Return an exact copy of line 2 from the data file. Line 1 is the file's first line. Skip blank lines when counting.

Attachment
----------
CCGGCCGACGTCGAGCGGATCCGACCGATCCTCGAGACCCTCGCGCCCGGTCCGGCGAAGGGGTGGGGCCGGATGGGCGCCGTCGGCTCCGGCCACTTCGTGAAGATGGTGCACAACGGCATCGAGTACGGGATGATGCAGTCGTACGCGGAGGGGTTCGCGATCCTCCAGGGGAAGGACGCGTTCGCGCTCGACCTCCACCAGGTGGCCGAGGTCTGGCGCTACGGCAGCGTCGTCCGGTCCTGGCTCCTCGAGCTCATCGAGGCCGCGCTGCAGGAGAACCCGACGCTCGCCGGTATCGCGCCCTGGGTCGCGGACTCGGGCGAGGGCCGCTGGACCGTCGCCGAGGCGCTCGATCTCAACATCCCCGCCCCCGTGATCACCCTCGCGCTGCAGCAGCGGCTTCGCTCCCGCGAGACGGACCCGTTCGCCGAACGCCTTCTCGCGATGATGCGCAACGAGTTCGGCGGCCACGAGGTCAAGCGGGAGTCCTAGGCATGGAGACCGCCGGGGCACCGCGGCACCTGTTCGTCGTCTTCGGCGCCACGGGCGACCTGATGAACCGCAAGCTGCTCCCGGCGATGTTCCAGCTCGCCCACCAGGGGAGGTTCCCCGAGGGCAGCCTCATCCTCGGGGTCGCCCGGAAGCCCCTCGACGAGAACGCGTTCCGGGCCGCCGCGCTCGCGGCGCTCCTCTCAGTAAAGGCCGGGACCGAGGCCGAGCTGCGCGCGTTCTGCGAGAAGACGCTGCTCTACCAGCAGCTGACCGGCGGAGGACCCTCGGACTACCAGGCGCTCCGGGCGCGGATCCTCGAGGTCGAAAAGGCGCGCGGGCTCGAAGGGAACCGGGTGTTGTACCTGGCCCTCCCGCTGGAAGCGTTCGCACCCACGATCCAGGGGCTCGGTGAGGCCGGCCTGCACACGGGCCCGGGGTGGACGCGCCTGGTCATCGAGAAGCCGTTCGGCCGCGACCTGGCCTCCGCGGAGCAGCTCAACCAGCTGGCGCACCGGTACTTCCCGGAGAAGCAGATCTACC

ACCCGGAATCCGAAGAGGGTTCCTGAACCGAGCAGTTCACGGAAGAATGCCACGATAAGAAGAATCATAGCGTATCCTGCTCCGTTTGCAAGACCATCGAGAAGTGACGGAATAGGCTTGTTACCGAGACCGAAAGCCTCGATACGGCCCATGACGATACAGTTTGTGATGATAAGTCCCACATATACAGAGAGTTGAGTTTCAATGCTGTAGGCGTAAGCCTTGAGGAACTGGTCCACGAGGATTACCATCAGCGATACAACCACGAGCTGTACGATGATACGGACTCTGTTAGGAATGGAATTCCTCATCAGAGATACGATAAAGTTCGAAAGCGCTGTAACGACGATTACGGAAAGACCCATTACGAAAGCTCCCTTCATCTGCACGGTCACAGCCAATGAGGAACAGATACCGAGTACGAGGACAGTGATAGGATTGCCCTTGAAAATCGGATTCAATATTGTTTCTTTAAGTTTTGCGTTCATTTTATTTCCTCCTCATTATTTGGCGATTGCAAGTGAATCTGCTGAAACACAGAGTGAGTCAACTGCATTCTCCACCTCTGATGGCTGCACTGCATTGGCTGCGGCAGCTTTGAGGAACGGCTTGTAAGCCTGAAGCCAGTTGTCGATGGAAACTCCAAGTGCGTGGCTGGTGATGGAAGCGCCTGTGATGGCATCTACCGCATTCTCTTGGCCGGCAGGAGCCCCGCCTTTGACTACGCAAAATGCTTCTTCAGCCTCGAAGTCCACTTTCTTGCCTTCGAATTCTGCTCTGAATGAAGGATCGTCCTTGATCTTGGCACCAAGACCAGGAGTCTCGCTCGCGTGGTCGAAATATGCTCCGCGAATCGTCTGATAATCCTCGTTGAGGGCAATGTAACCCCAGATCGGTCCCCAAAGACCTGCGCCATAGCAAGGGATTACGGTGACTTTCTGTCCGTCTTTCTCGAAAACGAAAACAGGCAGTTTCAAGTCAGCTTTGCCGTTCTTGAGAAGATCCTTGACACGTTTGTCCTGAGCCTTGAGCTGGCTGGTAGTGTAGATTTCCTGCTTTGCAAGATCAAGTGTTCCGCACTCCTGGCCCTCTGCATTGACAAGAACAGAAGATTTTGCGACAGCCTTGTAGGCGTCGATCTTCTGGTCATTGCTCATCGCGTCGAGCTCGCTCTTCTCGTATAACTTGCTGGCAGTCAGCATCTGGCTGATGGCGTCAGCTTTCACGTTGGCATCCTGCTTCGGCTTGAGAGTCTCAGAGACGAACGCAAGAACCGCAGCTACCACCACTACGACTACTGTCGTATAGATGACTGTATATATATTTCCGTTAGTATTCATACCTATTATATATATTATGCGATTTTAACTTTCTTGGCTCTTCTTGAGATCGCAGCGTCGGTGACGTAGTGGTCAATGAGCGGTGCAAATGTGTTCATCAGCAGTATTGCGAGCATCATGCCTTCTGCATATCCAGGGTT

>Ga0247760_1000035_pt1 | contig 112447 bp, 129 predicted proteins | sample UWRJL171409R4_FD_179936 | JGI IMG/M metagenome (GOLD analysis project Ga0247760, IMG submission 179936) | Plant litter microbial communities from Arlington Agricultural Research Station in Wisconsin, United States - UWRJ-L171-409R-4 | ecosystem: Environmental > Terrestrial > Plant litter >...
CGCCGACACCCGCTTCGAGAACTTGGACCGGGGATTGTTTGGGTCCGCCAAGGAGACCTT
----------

ACCCGGAATCCGAAGAGGGTTCCTGAACCGAGCAGTTCACGGAAGAATGCCACGATAAGAAGAATCATAGCGTATCCTGCTCCGTTTGCAAGACCATCGAGAAGTGACGGAATAGGCTTGTTACCGAGACCGAAAGCCTCGATACGGCCCATGACGATACAGTTTGTGATGATAAGTCCCACATATACAGAGAGTTGAGTTTCAATGCTGTAGGCGTAAGCCTTGAGGAACTGGTCCACGAGGATTACCATCAGCGATACAACCACGAGCTGTACGATGATACGGACTCTGTTAGGAATGGAATTCCTCATCAGAGATACGATAAAGTTCGAAAGCGCTGTAACGACGATTACGGAAAGACCCATTACGAAAGCTCCCTTCATCTGCACGGTCACAGCCAATGAGGAACAGATACCGAGTACGAGGACAGTGATAGGATTGCCCTTGAAAATCGGATTCAATATTGTTTCTTTAAGTTTTGCGTTCATTTTATTTCCTCCTCATTATTTGGCGATTGCAAGTGAATCTGCTGAAACACAGAGTGAGTCAACTGCATTCTCCACCTCTGATGGCTGCACTGCATTGGCTGCGGCAGCTTTGAGGAACGGCTTGTAAGCCTGAAGCCAGTTGTCGATGGAAACTCCAAGTGCGTGGCTGGTGATGGAAGCGCCTGTGATGGCATCTACCGCATTCTCTTGGCCGGCAGGAGCCCCGCCTTTGACTACGCAAAATGCTTCTTCAGCCTCGAAGTCCACTTTCTTGCCTTCGAATTCTGCTCTGAATGAAGGATCGTCCTTGATCTTGGCACCAAGACCAGGAGTCTCGCTCGCGTGGTCGAAATATGCTCCGCGAATCGTCTGATAATCCTCGTTGAGGGCAATGTAACCCCAGATCGGTCCCCAAAGACCTGCGCCATAGCAAGGGATTACGGTGACTTTCTGTCCGTCTTTCTCGAAAACGAAAACAGGCAGTTTCAAGTCAGCTTTGCCGTTCTTGAGAAGATCCTTGACACGTTTGTCCTGAGCCTTGAGCTGGCTGGTAGTGTAGATTTCCTGCTTTGCAAGATCAAGTGTTCCGCACTCCTGGCCCTCTGCATTGACAAGAACAGAAGATTTTGCGACAGCCTTGTAGGCGTCGATCTTCTGGTCATTGCTCATCGCGTCGAGCTCGCTCTTCTCGTATAACTTGCTGGCAGTCAGCATCTGGCTGATGGCGTCAGCTTTCACGTTGGCATCCTGCTTCGGCTTGAGAGTCTCAGAGACGAACGCAAGAACCGCAGCTACCACCACTACGACTACTGTCGTATAGATGACTGTATATATATTTCCGTTAGTATTCATACCTATTATATATATTATGCGATTTTAACTTTCTTGGCTCTTCTTGAGATCGCAGCGTCGGTGACGTAGTGGTCAATGAGCGGTGCAAATGTGTTCATCAGCAGTATTGCGAGCATCATGCCTTCTGCATATCCAGGGTT